Chicago Theater Review: DICKENS’ WOMEN (Chicago Shakespeare)

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by Lawrence Bommer on December 21, 2012

in Theater-Chicago


It’s been two centuries since Charles Dickens’ birth. Miriam Margolyes, famed for her portrayals in Harry Potter, The Age of Innocence, and William Shakespeare’s Romeo + Juliet offers a well-deserved homage in Dickens’ Women, a one-person tribute directed by Sonia Fraser now playing at Chicago Shakespeare only through Saturday. Dickens’ Women rather artfully includes fictional characters from his Lawrence Bommer’s Stage and Cinema review of Dickens’ Women at Chicago Shakespeare Theater in Chicagopages with actual beings from the scribe’s past who exercised influence over an impressionable lad, one whose bout with lower-middle class poverty kept him needy and insecure—both emotionally and sexually—for 58 years. It’s a rich and often enthralling evening of causes and effects.

The literary lady who most represents Dickens for Margolyes isn’t the bird-like child-wife Dora of David Copperfield (although you can find Dora’s 17-year-old sweetness and light throughout his books as he sought the real sort in reality, like Mary Hogarth who died at 17 and thus was never spoiled or soured by life.) It also isn’t the opportunistic, soft-tippling Mrs. Gamp of Martin Chuzzlewit, unctuously soliciting the drink she dares herself to quaff. And certainly it isn’t winsome Miss Flyte of Bleak House, whose lifelong disappointment in settling the eternal Chancery Court case of “Jarndyce vs. Jarndyce” has her name her birds after all the individual insults she’s endured; she’s too delicate by half.

Lawrence Bommer’s Stage and Cinema review of Dickens’ Women at Chicago Shakespeare Theater in ChicagoNo, the character who symbolizes Dickens is Miss Havisham from Great Expectations, the bitter spinster who was jilted at the altar, has frozen her home at the exact time when her heart broke, and now teaches her beautiful protégée Estella to break more hearts to avenge her evil muse. Dickens, Margolyes maintains, viewed the world askance: “He never got over anything” and remained “a deprived child” for 58 years, haunted by either the memory of a father in debtor’s prison or an impoverished mother who forced him back to the hellhole where he glued labels on bottles and wished himself and the world to destruction.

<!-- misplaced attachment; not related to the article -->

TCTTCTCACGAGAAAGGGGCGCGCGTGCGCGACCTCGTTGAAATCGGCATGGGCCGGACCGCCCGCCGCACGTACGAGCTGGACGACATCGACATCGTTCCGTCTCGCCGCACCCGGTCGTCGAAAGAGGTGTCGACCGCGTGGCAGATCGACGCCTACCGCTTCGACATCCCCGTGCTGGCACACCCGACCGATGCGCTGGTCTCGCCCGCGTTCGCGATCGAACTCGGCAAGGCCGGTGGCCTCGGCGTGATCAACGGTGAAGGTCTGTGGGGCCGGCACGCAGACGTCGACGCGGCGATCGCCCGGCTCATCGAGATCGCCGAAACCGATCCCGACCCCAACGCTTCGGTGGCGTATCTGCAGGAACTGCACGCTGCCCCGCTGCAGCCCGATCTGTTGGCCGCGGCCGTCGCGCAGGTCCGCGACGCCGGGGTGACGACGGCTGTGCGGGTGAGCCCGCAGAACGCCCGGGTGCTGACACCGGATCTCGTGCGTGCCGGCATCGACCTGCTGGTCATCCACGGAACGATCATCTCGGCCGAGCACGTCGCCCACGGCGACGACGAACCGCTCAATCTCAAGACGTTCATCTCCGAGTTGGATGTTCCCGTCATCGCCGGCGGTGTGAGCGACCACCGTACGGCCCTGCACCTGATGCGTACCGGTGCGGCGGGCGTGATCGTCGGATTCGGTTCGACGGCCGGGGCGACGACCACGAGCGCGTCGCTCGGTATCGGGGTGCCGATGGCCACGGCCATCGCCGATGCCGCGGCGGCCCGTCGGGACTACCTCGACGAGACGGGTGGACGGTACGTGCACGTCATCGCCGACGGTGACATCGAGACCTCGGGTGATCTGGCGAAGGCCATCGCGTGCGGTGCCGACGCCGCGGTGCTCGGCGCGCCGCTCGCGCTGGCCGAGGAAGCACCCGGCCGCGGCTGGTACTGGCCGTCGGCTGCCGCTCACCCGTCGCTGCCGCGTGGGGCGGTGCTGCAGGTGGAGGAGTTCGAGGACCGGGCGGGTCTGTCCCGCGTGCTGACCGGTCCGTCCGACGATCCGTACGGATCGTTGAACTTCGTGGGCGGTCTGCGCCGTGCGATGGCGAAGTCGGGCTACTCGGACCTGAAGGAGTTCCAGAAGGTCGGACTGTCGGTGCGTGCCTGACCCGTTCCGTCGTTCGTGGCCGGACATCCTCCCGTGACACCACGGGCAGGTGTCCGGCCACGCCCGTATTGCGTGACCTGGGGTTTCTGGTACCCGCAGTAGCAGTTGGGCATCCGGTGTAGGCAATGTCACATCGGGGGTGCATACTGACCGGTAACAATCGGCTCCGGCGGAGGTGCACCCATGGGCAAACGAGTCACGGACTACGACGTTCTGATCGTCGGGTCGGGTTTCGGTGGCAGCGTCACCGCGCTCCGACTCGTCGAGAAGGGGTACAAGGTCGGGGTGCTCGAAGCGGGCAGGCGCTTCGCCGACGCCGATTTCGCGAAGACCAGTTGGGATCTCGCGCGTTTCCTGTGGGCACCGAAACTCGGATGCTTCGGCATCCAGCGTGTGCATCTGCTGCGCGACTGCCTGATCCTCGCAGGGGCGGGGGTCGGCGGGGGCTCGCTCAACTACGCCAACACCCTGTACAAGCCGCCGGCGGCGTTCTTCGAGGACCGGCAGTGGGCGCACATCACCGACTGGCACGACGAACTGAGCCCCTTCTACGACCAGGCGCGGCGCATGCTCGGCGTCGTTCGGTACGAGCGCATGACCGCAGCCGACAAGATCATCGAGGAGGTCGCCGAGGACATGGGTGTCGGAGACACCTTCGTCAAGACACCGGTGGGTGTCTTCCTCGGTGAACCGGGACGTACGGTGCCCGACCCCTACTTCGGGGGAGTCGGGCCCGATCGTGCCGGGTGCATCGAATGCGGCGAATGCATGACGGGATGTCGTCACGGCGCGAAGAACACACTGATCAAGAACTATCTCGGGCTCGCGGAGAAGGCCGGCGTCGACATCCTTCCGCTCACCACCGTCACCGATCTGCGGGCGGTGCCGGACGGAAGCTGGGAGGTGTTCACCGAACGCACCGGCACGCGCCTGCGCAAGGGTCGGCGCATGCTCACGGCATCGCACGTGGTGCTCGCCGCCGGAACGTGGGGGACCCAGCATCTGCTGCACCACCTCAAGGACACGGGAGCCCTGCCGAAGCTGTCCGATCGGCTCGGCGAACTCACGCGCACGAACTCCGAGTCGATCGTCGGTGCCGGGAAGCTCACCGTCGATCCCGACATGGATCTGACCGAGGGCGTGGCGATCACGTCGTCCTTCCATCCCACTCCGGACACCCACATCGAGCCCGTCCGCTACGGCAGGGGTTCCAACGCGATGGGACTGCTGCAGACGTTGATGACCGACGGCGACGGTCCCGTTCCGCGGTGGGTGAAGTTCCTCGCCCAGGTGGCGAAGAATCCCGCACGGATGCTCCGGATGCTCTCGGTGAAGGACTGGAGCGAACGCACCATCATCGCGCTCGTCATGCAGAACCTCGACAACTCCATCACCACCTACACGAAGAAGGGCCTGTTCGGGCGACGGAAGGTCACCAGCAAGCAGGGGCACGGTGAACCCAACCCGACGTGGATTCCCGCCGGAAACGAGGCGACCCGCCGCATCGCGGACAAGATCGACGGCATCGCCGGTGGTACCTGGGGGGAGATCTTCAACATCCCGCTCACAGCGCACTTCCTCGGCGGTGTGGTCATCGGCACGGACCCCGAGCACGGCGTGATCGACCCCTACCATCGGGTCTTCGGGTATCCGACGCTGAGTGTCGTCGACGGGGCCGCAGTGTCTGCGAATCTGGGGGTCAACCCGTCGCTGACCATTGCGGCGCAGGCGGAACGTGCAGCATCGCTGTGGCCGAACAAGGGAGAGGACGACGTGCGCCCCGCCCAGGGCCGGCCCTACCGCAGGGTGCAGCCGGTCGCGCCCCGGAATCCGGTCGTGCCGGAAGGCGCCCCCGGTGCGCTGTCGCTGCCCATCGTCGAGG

Instead, he defied and preserved it with all the sentiment it doesn’t deserve and the accuracy it does. With her expressive rubber face and frazzled hair, Margolyes could stand in for any number of Dickens’ zanies or harpies, alternating between a soubrette’s transparent seductiveness and a harridan’s stentorian humorlessness. She’s even more ingenious when she can meld the extremes, as with her passive-aggressive Mrs. Micawber, an all-suffering spouse who must find the bright side of her feckless partner or die of too much truth.

photos by Prudence Upton

Dickens’ Women
Chicago Shakespeare Theater in Chicago
scheduled to end on Dec. 22, 2012
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